I am a linguist working in the Department of Ancient Studies, where I teach Semitic and Afro-Asiatic languages. Additionally, I work as a researcher in the Department of African Languages, directing projects related to the Bantu, Khoe, and Nilotic linguistic families, and in the Department of General Linguistics, where I lecture on multilingualism. The scope of my research is broad and includes the areas of linguistics, cognitive science, complexity theory, philosophy, and open data. I specialize in cognitive linguistics, and its various sub-types, especially, semantics and morphosyntax, sociolinguistics and language contact, grammaticalization theory and typology. I speak some thirty living languages and have an extensive knowledge of ten ancient languages. My language interests include especially the Indo-European (Germanic, Slavic, Romance, and Greek), Afro-Asiatic (Semitic, Egyptian, and Chadic), Niger-Congo (Mande, Bantu, Nguni), Nilotic (Maa), and Khoe-Kwadi (Eastern Kalahari) families, as well as Turkic (Oghuz Turkic), Austronesian (Malaysian, Tagalog), and Dravidian (Tamil, Telugu) languages. Since 2006, I have been engaged in the documentation and preservation of Wymysorys, a nearly extinct Germanic language spoken in Poland. Through various fieldworks and community interaction, I have also contributed to the description and visibility of under-researched and/or minority languages in Tanzania (Arusa, Sandawe, and Hadza), Zimbabwe (Tjwao), and Gambia (Mandinka).
I view myself as an unconventional scholar; a global nomad who was brought up in a multilingual environment and, since adolescence, has resided in eight European and African countries; a hyper-multilingual whose language repertoire draws on forty languages; a teacher who refuses to stop being a student but welcomes the wisdom of others by pursuing studies at various new universities; a pluri-disciplinary scholar who, being fascinated by life and reality in all their aspects and diversity, thrives at disciplines' and theories' crossroads; an idealist who fights for the preservation and revitalization of ethnic, cultural, and language minorities; and, perhaps most importantly, being an eternal immigrant myself, a fervent defender of the immigrants' cause. At the core of my life, there is scholarship, research, and learning. Working towards doctoral degrees is my favorite pastime; writing articles relaxes me; conducting collaborative research cements my friendships; and reading grammars and learning new languages constitute the essence of my vacations. This intense passion for science and enthusiasm for knowledge are responsible for my three PhD dissertations, 140 papers published or accepted for publication, work as a staff member or visiting lecturer/researcher at twenty-five universities and institutes in Europe, Asia, and Africa, and the direction of or participation in more than twenty international projects.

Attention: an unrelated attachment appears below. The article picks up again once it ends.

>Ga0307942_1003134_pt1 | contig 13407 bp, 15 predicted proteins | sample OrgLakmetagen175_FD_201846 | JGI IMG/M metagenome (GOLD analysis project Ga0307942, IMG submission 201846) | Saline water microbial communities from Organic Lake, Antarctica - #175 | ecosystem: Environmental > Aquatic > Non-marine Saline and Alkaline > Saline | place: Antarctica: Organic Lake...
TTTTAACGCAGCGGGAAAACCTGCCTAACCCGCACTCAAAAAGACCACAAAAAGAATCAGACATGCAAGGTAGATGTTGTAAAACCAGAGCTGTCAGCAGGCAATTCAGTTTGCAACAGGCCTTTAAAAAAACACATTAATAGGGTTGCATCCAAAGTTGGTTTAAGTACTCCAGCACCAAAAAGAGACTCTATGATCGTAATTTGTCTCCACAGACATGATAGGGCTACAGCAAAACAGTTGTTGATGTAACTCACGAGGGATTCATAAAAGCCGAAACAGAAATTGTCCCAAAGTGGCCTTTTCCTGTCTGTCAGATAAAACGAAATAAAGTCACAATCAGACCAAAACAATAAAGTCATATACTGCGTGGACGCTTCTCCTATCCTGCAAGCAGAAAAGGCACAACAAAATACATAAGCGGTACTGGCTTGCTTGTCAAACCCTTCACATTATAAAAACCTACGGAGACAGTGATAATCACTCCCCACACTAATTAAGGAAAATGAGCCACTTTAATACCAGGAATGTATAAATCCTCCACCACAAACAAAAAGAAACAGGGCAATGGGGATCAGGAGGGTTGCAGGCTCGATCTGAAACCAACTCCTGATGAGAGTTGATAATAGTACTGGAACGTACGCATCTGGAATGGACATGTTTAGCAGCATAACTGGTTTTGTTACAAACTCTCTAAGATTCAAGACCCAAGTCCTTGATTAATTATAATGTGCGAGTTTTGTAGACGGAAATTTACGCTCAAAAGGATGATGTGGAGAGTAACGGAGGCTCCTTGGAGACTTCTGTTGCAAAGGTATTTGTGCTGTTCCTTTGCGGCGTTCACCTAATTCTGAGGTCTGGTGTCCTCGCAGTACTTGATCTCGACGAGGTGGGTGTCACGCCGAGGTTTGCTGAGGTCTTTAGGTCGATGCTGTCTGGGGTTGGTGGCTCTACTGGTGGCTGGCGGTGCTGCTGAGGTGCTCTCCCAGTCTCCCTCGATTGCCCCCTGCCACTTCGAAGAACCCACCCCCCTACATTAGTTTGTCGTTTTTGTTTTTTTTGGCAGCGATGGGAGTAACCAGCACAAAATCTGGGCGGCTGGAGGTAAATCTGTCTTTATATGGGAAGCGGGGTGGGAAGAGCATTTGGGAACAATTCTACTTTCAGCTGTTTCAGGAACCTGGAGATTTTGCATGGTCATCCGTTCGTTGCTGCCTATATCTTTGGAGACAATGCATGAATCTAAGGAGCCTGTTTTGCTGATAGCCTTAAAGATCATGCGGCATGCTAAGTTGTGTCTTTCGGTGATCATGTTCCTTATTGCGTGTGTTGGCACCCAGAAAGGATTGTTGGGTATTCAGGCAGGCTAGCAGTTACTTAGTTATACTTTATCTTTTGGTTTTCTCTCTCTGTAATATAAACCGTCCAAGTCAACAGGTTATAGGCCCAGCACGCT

If you would like to establish a collaboration with me or develop your MA or PhD project under my supervision, please contact me (firstname.lastname@example.org). I am always enthusiastic about new scientific adventures.
Areas of Specialisation
Niger-Congo (Bantu), Afro-Asiatic (Semitic), Nilotic (Maa), Khoe (Eastern Kalahari), and Indo-European (Germanic, Greek, Latin, and Slavonic) linguistics; Cognitive linguistics; Grammaticalization theory; Construction grammar; Typology (prototype theory and canonical typology); Semantic maps; Diachronic-comparative linguistics; Language complexity; Language contact; Sociolinguistics; Linguistic anthropology; Endangered and minority languages; Semantics, pragmatics, morphology, and syntax; Tense-Aspect-Mood; Multiverb (serial verb) constructions; Ideophones (onomatopoeias); Interjections; Inter-species communication (conative calls to animals); Performatives; Emotions; Categorization; Gestures.
Courses Taught in 2021
Biblical Hebrew 214
Biblical Hebrew 224
Biblical Aramaic 314
Biblical Aramaic 344
Academic writing (Hons)
Reimagining multilingualism (Hons – Department of General Linguistics, SU)
Guest-lecturer in Critical psychology (Department of Psychology, UCT)
Current Funded Projects
Direction or Co-Direction
2021-2026 Multilingual worlds – neglected histories. Uncovering their emergence, continuity and loss in past and present societies – co-directed with J. Olko (University of Warsaw) and H. Colleran (Max Planck Institute for Evolutionary Anthropology in Munich), and funded by the European Research Council (Consolidator Grant nr 101002696).
2021-2022 Feeling and depicting the world – Interjections and ideophones in Sandawe and Hadza – funded by the Department of African Languages Stellenbosch University in collaboration with the University of Dar es Salaam and Leiden University.
2021-2022 Wymysöryś Reference Grammar – developed in collaboration with the Polish Academy of Science in Warsaw.
2020-2022 EXGRAM! – The expressive grammar of Arusa Maasai: Interjections, ideophones, and gestures – funded by the Department of African Languages Stellenbosch University in collaboration with the University of Dar es Salaam.
2019-2021 The other grammar of Eastern Kalahari Khoe – The documentation and analysis of interjections, onomatopoeias, and ideophones in Tjwao – funded by The Khoisan Fund of Stellenbosch University in collaboration with CIBIO: Research Centre in Biodiversity and Genetic Resources in Vairão.